Austin needs 14% more patrol officers, research finds

A new study recommended the city hire at least 108 more officers to better respond to high priority calls


By Tony Plohetski
Austin American-Statesman

AUSTIN, Texas — Austin Police Chief Joe Chacon indicated Tuesday that he likely will ask the City Council to approve funding for dozens of new patrol positions after a new report found the city needs more officers to quickly respond to the most serious emergencies.

The study, commissioned by the nonprofit Greater Austin Crime Commission, found that the patrol ranks should increase by at least 108 officers, roughly 14%, to get average response times to the highest priority calls down to no more than six minutes and 30 seconds. Within that window, researchers said, officers are more likely to successfully make an arrest or recover a gun.

Austin police cadets participate in a commencement exercise in May 2019. A new study says that the Austin Police Department's patrol ranks should be increased by at least 108 officers.
Austin police cadets participate in a commencement exercise in May 2019. A new study says that the Austin Police Department's patrol ranks should be increased by at least 108 officers. (Tony Plohetski)

"This model will be one of several tools to help us achieve the right balance for the department and the community," Chacon said. "We can't lose sight of the most important task we have, and that is to keep the community safe."

The Police Department has funding for 774 patrol officers, but dozens of those positions remain unfilled.

The number of officers Austin employs — and the mission those officers perform — has been the source of an ongoing community debate in the 18 months since George Floyd's murder sparked a nationwide move toward police reform.

The department saw historically high numbers of officers resign or retire in 2021, with 17 more set to leave this month. The staffing problems were compounded after the city delayed several planned cadet classes to retool its police academy.

At the same time, the city has seen a substantial increase in gun violence and homicides as an epidemic of violence swept cities across the nation.

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In November, Austin voters resoundingly rejected a proposition that would have established minimum staffing levels for the Police Department — at least 2.0 officers per 1,000 residents — and set minimum time periods that officers must spend engaging with the community. If that proposal had passed, the city estimated it would have had to hire 403 to 885 more officers in the next five years. But some city officials, including Mayor Steve Adler, have said that they agree the city needs more officers.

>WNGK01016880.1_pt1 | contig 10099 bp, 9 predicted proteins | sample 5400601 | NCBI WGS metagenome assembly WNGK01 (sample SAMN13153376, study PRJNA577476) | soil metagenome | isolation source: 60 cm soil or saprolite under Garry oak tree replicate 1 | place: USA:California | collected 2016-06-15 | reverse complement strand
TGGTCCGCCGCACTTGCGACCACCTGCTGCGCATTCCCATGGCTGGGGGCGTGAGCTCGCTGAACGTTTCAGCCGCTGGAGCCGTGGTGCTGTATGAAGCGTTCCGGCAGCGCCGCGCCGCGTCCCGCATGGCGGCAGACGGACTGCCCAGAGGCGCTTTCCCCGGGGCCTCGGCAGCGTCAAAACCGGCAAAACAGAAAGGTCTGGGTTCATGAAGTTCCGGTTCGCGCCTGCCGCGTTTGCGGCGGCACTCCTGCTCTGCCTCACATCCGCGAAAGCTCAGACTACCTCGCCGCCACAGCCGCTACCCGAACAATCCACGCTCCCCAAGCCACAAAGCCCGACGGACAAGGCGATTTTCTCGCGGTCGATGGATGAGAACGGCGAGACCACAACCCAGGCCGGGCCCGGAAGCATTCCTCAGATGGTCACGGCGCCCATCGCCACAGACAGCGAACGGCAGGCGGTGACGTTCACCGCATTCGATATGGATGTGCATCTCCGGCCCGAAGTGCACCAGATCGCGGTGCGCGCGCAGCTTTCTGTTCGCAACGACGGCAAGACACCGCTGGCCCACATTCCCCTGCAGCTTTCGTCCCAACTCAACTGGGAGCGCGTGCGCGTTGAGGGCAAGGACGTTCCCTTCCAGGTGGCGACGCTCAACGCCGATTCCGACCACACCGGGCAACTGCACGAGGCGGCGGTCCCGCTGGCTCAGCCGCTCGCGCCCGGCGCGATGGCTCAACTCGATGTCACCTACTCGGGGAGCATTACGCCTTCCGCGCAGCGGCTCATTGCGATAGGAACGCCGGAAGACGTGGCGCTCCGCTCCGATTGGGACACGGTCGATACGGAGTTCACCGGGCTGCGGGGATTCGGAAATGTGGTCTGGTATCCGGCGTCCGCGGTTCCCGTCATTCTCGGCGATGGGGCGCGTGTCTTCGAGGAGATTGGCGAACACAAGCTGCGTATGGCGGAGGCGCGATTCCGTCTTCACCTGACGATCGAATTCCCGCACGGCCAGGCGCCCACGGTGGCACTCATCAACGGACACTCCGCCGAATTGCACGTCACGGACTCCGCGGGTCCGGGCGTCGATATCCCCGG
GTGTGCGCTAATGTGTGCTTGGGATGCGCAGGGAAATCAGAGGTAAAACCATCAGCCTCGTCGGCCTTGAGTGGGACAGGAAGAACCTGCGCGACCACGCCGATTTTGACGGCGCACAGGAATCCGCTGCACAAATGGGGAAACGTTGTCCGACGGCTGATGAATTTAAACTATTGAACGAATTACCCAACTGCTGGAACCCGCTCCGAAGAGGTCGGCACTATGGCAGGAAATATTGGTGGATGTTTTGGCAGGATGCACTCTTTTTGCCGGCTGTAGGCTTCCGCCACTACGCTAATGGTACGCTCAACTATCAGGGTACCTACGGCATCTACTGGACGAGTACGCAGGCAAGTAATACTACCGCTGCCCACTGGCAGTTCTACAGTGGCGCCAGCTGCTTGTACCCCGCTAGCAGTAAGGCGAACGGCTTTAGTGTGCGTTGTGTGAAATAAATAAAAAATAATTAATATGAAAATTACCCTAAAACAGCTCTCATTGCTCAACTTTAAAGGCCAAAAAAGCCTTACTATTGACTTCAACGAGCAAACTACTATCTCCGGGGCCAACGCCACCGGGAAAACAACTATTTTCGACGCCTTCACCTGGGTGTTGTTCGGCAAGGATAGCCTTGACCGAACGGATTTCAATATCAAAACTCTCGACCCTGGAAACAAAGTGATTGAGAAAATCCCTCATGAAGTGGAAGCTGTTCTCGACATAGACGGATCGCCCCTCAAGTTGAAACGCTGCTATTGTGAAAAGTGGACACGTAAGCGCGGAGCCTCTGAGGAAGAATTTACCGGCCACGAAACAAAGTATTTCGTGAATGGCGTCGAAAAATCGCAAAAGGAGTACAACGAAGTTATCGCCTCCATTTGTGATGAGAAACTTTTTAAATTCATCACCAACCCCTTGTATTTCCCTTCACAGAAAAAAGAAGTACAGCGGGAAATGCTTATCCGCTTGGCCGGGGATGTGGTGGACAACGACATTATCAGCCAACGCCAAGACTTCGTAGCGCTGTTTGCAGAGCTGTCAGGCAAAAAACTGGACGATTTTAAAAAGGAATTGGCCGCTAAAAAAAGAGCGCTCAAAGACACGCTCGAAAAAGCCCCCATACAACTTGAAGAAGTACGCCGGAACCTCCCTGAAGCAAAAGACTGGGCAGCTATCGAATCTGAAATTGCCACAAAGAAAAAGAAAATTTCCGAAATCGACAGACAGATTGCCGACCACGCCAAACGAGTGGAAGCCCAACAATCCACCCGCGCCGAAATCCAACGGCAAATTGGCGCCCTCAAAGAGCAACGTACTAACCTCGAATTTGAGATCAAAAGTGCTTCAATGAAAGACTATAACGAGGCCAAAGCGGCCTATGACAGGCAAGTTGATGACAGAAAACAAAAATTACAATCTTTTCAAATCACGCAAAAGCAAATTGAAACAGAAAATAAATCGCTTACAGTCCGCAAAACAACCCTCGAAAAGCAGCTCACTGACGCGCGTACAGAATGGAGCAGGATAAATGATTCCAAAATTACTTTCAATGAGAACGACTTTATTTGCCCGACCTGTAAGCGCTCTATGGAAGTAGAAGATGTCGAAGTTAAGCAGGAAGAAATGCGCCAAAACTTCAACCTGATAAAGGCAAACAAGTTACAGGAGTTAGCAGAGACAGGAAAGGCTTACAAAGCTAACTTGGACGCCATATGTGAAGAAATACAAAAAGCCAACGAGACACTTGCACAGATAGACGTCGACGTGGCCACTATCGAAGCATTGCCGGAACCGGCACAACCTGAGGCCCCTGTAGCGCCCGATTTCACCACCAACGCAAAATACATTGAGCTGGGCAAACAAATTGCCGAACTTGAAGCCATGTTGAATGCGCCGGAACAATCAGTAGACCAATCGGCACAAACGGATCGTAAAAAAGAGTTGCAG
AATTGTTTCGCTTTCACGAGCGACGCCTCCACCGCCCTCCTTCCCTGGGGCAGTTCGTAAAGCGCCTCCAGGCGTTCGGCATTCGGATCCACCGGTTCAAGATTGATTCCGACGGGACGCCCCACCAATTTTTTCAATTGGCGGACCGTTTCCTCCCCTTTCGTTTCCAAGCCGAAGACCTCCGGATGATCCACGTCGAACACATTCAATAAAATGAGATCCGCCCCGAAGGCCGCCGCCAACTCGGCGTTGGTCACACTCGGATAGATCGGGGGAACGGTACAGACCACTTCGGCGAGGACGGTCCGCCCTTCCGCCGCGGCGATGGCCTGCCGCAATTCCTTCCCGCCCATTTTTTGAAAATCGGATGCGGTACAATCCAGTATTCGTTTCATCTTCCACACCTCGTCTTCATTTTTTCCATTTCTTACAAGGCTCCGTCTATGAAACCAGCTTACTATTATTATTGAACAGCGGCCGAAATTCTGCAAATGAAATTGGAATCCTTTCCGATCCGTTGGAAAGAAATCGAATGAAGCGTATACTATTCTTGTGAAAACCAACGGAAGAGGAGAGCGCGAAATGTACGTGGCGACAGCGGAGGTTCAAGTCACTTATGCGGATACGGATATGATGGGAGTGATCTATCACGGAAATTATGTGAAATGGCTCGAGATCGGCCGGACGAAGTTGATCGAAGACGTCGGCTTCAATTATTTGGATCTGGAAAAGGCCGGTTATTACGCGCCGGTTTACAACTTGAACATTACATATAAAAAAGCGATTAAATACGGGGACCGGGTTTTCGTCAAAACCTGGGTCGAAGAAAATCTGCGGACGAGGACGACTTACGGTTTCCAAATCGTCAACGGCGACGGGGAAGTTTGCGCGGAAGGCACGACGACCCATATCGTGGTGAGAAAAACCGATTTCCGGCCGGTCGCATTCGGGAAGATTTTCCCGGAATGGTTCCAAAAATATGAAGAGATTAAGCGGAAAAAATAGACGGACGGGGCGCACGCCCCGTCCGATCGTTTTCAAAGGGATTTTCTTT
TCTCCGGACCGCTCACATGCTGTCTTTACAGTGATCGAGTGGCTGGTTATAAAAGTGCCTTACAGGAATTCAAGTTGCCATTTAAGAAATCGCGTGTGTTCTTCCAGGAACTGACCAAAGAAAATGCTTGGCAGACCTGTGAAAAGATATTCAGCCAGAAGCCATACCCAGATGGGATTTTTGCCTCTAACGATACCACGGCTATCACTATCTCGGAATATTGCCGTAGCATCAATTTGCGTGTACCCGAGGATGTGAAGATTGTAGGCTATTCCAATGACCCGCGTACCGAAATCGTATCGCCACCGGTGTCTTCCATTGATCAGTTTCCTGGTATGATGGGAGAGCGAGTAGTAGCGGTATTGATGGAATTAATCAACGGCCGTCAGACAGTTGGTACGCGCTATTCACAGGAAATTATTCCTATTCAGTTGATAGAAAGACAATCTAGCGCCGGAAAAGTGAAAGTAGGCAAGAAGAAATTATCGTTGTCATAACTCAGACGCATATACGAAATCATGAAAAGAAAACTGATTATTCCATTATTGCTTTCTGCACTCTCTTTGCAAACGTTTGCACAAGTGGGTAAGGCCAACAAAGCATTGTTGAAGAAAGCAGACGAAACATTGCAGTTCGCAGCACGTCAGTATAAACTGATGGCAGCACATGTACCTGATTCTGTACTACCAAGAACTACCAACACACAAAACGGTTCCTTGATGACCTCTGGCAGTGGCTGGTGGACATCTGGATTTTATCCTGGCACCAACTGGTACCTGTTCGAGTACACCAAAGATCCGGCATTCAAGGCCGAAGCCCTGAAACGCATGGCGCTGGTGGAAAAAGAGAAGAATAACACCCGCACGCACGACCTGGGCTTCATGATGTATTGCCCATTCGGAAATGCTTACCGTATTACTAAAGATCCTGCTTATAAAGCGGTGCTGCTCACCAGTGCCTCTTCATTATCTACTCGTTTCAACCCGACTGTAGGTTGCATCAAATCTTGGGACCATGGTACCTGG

The study — by Giovanni Circo, a University of New Haven assistant criminology professor, and Sean Patrick Roche, a Texas State University assistant criminology professor — considered only patrol staffing levels. But Chacon said researchers plan to conduct a similar study for other Police Department functions, including criminal investigations, in the coming months.

Over the years, various studies have found that Austin needed more officers, particularly as the city has grown.

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At the same time, however, reformers have contended that officials could reduce the number of officers needed by, for example, assigning civilians to respond to low-level calls, such as taking reports after burglaries when a suspect has left the scene.

Last fall, Chacon began doing so, and he said Tuesday that he plans to keep that practice in place.

Chris Harris, policy director for the Austin Justice Coalition, said officials should continue to examine other efforts to combat crime and societal issues without necessarily adding more officers.

"There is the, 'What are we doing to try to prevent bad things that people need emergencies for?'" Harris said. "Obviously, if we are taking preventive measures, we can reduce the number of emergency calls and the officers needed for that response."

©2022 www.statesman.com. Visit statesman.com. Distributed by Tribune Content Agency, LLC.

McClatchy-Tribune News Service

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